Frozen Pickle Juice Ice Pops Are More Versatile Than You Think

While pickling may stretch back more than 4,000 years, pickle juice itself has had a bit of a moment over the past few years. Some people swear by drinking pickle juice every day, and stores even now sell the brine, minus pickles, by the ounce. On a hot summer day, concession stands sell frozen pickle juice ice pops as well, but you shouldn't dismiss these pickle pops as a one-trick pony. Frozen pickle juice is actually more versatile than you think.

Just as pickles come in different flavors, so do pickle pops if you're making them at home. Most pickle pop brands on the market are a bit basic, coming in just the standard dill flavor. However, pickle aficionados know there's a larger flavor wheel at play to pull from. While we haven't quite gotten high brow to have vintages of pickle brine, everyone knows there's a big difference between bread & butter pickles and kosher dill pickles. A bread & butter ice pop would be sweeter and less tangy, perfect for those who aren't a fan of the more sour dill variety.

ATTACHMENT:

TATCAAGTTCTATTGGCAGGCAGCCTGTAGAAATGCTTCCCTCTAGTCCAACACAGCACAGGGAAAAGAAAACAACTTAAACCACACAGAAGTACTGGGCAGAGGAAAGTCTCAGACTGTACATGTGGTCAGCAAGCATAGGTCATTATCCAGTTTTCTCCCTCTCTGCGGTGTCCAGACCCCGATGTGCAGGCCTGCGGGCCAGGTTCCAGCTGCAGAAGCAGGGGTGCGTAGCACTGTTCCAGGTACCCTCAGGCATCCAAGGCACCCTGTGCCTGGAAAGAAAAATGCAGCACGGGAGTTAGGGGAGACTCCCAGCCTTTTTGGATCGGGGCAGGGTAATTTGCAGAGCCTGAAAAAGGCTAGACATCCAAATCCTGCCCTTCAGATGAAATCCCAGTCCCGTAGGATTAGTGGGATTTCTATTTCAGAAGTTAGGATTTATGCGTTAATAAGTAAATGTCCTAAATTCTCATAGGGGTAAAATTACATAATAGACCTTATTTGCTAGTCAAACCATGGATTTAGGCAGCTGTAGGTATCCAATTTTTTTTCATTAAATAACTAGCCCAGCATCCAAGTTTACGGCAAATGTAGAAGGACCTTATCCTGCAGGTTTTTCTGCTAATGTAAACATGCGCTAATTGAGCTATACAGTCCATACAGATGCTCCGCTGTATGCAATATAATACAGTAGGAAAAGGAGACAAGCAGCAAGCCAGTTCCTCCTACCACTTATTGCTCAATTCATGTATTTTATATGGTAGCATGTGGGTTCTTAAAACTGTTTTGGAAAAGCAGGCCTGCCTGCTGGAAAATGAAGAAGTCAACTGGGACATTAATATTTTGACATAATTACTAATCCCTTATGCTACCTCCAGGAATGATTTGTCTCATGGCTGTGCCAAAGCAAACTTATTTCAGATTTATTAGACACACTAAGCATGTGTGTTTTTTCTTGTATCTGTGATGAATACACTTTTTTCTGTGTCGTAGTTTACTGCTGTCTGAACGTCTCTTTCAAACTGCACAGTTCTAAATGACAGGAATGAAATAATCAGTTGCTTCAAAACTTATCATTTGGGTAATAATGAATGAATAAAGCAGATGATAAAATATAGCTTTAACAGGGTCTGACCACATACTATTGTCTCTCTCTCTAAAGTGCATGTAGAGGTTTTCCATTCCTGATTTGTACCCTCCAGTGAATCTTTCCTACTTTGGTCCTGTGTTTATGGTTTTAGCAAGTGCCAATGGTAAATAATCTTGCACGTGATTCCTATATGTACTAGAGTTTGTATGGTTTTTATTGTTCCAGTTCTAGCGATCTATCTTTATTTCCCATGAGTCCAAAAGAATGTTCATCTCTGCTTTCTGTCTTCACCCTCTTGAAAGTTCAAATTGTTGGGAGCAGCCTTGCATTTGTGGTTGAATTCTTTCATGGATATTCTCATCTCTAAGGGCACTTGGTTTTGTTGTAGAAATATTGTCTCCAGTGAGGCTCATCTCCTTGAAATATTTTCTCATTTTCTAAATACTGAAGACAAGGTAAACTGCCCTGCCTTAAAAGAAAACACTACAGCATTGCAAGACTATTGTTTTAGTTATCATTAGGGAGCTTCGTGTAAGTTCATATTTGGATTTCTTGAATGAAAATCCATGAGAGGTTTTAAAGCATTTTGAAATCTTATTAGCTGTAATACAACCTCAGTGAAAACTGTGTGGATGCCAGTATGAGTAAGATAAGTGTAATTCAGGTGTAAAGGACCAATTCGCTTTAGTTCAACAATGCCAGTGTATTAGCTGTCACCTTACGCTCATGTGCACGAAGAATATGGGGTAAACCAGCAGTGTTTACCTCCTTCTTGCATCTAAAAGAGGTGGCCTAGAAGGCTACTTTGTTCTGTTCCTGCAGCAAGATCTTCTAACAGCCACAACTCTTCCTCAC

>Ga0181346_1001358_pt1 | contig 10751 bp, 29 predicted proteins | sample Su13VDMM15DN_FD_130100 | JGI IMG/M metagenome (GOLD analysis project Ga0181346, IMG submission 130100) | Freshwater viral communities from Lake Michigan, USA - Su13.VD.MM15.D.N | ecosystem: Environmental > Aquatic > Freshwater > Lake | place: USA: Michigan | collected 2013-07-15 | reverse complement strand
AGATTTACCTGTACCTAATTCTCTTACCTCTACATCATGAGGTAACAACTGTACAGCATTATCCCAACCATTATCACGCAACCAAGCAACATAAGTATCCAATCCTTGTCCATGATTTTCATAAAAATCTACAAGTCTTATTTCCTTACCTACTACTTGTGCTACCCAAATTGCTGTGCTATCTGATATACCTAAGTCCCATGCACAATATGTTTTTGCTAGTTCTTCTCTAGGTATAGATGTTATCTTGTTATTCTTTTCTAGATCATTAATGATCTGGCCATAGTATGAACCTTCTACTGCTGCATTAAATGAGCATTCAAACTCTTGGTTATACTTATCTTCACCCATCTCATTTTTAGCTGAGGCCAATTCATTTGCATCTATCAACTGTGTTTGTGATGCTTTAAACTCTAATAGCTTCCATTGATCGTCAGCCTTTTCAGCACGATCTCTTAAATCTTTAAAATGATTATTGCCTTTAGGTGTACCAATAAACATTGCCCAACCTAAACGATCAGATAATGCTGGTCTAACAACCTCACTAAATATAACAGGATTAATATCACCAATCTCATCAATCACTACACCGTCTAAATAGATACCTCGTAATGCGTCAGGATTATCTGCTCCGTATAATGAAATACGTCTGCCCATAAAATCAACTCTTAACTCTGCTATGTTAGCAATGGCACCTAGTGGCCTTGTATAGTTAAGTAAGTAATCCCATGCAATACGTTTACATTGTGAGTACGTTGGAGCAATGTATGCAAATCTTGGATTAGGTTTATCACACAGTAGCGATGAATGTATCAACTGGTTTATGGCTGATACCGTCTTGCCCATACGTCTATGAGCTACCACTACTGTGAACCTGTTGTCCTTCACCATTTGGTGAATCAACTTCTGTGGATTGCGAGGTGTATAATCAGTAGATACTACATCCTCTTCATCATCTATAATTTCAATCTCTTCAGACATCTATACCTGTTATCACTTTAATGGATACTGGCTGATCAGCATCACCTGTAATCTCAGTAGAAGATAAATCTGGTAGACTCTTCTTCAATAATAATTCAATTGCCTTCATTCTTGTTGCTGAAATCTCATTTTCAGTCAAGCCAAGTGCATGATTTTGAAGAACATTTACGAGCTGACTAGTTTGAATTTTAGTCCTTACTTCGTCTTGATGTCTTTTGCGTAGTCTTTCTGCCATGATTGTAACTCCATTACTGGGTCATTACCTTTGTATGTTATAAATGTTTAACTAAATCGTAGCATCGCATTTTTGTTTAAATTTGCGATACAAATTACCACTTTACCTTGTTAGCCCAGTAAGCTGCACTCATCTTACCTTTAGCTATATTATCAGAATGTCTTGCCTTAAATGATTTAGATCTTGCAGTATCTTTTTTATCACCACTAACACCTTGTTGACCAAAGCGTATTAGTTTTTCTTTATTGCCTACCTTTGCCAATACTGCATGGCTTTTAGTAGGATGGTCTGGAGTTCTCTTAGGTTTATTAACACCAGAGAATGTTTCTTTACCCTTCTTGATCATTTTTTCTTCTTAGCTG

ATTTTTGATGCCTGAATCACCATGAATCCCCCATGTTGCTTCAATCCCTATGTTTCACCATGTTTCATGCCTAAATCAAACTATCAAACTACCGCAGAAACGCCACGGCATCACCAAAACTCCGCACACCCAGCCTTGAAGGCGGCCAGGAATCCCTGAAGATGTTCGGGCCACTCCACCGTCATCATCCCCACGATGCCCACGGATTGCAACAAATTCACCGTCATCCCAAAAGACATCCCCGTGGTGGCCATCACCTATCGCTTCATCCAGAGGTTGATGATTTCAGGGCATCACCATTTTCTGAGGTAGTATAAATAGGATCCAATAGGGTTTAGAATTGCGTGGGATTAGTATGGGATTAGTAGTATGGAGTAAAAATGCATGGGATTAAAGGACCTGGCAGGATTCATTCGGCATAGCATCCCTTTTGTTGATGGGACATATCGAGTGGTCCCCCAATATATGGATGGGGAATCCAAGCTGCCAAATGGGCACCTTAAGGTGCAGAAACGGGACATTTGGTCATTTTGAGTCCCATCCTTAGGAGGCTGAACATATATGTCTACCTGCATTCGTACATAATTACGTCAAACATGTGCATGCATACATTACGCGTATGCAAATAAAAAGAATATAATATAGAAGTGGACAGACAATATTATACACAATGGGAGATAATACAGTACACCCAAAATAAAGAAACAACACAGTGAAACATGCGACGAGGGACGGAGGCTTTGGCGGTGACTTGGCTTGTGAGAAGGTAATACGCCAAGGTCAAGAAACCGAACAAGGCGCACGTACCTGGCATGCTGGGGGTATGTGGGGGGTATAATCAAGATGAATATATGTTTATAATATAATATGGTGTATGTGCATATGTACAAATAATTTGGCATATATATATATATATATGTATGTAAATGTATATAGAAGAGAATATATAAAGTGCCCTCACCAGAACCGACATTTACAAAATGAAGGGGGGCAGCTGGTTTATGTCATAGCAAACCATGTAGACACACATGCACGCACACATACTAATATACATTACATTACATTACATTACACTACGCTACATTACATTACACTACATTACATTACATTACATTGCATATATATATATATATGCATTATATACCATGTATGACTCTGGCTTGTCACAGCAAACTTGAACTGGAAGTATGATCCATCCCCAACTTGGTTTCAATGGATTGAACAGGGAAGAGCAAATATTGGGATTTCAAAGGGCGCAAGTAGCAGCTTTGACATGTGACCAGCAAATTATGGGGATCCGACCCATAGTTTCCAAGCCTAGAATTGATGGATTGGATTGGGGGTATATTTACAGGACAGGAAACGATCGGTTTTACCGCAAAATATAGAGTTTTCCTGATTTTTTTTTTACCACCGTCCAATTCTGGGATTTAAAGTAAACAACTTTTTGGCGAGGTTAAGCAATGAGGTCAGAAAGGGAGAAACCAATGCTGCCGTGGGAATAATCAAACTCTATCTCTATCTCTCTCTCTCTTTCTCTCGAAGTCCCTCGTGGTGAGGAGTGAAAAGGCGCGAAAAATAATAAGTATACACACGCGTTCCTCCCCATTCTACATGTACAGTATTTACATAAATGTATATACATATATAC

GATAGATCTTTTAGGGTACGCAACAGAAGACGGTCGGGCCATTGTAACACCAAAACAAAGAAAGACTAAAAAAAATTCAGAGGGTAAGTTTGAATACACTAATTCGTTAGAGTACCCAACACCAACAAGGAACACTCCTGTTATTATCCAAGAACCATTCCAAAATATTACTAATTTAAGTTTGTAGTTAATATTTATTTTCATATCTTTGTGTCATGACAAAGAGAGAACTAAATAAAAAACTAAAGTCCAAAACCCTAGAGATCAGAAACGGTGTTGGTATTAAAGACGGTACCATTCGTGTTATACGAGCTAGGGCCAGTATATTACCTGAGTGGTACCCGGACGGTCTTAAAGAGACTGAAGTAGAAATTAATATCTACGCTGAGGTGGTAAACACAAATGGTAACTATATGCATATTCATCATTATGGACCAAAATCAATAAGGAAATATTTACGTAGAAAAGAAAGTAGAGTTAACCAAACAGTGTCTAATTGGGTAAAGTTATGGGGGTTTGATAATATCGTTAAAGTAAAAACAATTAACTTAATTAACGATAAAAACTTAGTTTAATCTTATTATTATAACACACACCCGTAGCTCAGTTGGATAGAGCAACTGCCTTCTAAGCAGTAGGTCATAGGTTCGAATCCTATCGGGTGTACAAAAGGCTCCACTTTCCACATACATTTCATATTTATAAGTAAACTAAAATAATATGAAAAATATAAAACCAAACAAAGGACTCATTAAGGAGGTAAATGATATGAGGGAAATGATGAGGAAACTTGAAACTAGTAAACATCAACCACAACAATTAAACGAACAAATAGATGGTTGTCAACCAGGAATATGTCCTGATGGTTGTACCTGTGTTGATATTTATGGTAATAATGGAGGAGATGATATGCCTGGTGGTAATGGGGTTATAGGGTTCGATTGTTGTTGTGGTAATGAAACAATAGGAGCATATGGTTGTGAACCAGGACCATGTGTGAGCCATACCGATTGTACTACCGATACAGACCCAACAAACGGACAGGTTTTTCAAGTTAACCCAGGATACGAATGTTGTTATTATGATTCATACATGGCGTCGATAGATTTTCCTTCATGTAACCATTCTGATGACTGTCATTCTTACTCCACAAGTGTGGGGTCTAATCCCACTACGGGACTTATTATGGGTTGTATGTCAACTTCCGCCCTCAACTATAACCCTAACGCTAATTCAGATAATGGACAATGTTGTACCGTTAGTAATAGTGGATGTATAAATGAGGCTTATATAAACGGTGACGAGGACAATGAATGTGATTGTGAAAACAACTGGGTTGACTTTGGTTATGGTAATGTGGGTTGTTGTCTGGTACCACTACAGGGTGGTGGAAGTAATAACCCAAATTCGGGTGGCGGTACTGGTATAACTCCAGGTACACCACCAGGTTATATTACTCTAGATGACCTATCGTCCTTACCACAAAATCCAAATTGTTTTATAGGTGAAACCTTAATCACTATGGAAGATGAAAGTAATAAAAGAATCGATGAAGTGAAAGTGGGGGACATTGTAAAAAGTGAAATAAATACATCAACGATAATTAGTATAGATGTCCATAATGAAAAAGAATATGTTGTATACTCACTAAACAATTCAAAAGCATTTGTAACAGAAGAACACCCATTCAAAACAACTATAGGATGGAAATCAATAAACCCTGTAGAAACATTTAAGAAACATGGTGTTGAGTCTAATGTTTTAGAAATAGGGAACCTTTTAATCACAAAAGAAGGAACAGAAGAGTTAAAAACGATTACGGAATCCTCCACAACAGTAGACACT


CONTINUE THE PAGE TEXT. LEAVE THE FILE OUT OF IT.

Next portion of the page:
Meanwhile, you could turn up the spice level a bit for a frozen treat with a bit of heat by creating a kimchi pickle pop. Digging beneath the surface of what's available, lemon pickle pops will guarantee to make your mouth pucker. For someone looking for a blend between conventional and outside the box, consider having a Kool-Aid pickle pop, which combines pickle brine and the drink mix.

How to spice up your pickle pops

You can put that leftover pickle juice to good use by making pickle pops. It's as simple as pouring the juice into a popsicle mold and putting it in the freezer, but you don't have to just rely on the flavoring of pickle brine either. Why not elevate your ice pops by adding your own bold flavor choices to the mix? If that pickle brine is still too sour for you, consider mixing in a bit of sugar to balance things out. This will make for a milder but still pickle-flavored treat.

On the other hand, you don't need kimchi if you want to spice things up. Hot sauce, a bit of ground pepper, and some garlic powder will make for a zesty pickle pop that packs a punch as much as it beats the heat. If you want to jazz up your presentation, consider adding small slices of pickles in the middle of your pickle pops. Just plop those in and let them freeze, and you're ready to serve.

Alcoholic pickle pops could be a hit at your next party. The brine blends well with a clear spirit like vodka, gin, or even tequila. Feel free to experiment and find the mixture that is right for you. So next time you consider pickle pops, know there are many different ways to be creative.